It's not the destination, it's the journey.
I like to hike. But I usually do so alone. That is my preference. I do like to see or hear other people along the trail, but that's more because of my unnatural fear of bears, even when there are no bears anywhere nearby. The occasional noisy person on the trail will scare off any pesky bears. At least that's my reasoning.
I like to hike alone for a number of reasons. Part of it is that I'm an amateur photographer and I like to take my time and take pictures of all manner of weird things that I see. I'm sure that would annoy a serious hiking companion to no end. And I like the quiet and solitude of a solo hike wherein the only sounds I hear are birds chirping and my own labored breathing on the steep sections.
But most of all, I enjoy taking my time and just taking in the experience. A hike that would take a serious hiker an hour or two may take me twice that long. I take the time to really look at the bark on a tree, a mangled stump, a single flower, a bit of moss or fungus. I look for the birds I hear above me. I look at the trail ahead, the trail behind, the ground at my feet and the sky above me, taking particular delight in the dappled glow of filtered sunlight as it makes everything greener and more vibrant. I'm always struck by how many shades of green abide in nature. And how those shades change depending upon how the sunlight touches them.
And I am often rewarded on my journey for my patience. As I was hiking around Cascade Lake on Orcas Island in Washington this past week, I encountered a number of people. Families and friends hiking together chattering away and barely acknowledging their surroundings, an older woman on a power walk and a younger woman jogging the trail, each of whom were fairly oblivious to the wonders around them. As I rounded one corner on the trail, I came to an opening in the forest and a breathtaking view of the lake. As I stood there transfixed taking in all of the colors and textures, a bald eagle soared overhead across the lake and into the trees.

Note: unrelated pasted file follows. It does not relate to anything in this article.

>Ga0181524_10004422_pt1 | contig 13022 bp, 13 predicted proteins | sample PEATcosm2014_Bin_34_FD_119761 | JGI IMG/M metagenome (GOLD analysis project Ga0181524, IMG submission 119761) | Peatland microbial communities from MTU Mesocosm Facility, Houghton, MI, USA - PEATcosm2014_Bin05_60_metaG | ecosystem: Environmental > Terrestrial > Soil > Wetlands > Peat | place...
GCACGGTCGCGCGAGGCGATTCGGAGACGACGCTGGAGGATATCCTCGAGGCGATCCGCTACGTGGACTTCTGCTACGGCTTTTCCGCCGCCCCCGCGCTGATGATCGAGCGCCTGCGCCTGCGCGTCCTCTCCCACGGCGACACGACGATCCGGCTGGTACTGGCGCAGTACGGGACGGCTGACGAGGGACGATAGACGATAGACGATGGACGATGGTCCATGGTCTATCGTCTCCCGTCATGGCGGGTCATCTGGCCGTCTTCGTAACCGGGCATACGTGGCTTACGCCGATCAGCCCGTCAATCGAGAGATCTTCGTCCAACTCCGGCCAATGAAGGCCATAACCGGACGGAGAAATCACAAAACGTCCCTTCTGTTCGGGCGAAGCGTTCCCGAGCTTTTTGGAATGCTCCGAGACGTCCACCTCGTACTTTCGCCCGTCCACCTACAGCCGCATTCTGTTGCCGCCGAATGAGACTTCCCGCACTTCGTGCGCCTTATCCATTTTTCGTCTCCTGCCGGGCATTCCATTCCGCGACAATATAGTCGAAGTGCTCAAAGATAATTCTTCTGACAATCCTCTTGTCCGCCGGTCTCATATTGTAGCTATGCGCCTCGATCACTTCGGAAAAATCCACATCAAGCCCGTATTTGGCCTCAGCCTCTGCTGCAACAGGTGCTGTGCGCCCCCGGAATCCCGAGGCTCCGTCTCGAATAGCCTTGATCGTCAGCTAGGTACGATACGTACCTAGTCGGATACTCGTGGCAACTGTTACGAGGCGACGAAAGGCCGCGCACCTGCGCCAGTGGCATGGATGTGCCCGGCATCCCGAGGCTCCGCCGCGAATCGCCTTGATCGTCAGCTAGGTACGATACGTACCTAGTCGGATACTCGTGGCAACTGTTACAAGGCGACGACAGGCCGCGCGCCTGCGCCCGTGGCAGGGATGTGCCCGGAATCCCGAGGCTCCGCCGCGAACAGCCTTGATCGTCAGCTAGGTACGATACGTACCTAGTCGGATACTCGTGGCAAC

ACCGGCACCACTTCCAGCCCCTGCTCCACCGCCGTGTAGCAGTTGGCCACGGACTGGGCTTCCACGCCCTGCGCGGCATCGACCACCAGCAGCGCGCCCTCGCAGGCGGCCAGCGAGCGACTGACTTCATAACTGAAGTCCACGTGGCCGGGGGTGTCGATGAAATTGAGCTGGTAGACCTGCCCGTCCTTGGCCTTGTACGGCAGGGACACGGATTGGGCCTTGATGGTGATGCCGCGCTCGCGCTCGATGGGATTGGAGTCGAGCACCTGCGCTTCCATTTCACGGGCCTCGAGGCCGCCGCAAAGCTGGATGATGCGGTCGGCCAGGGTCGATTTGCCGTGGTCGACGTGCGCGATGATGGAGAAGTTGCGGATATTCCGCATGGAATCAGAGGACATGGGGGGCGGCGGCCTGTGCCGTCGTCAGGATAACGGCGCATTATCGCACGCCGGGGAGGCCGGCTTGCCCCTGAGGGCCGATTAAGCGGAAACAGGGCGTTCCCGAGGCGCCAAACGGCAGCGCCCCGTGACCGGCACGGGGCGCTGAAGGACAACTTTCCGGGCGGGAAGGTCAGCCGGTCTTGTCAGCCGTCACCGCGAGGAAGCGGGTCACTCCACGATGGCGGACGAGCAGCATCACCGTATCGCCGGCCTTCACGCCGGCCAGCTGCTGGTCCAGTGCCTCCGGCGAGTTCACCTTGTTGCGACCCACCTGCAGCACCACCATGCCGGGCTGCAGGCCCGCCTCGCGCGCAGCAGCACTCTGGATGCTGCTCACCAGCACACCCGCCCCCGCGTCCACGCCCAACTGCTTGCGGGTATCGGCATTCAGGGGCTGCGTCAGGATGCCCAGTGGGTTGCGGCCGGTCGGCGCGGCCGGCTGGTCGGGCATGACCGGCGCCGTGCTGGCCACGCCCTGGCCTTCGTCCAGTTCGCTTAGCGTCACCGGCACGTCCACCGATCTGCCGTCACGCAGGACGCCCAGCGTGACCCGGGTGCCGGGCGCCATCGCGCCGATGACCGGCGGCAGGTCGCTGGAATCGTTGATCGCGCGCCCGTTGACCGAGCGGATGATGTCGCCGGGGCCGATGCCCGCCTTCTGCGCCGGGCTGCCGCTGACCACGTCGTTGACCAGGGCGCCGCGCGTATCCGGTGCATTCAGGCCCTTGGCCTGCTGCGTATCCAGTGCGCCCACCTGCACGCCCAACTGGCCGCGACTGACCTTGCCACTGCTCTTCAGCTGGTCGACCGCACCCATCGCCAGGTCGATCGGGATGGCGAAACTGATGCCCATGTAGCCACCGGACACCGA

It was just a few seconds, but the image is fixed in my mind and will be tucked away with memories of other such encounters over the years - mountain goats in Montana, wild toucans in Brazil, a mongoose on St. Vincent's, a waved albatross mating dance in the Galapagos, a magnificent elk in the Canadian Rockies.
And what does this have to do with baseball you might ask? Nothing and everything. The destination for the minor league players I follow is to make it to the show. The destination for me in following them is to see a strong farm system that can keep supplying the Astros with good players for years to come, players that will make them a competitive team from year to year.
But even when the Astros are competitive again and the farm system ranks in the top five perennially, I will continue to follow "my boys." Because I have enjoyed the journey so much as I have slowly gotten to know so many of these young men. The metaphorical colors and textures of these players is as varied as those I find in nature. I am endlessly fascinated by their talent, their stories, their personalities. And if I'm very, very patient, I know I will see some of them soar.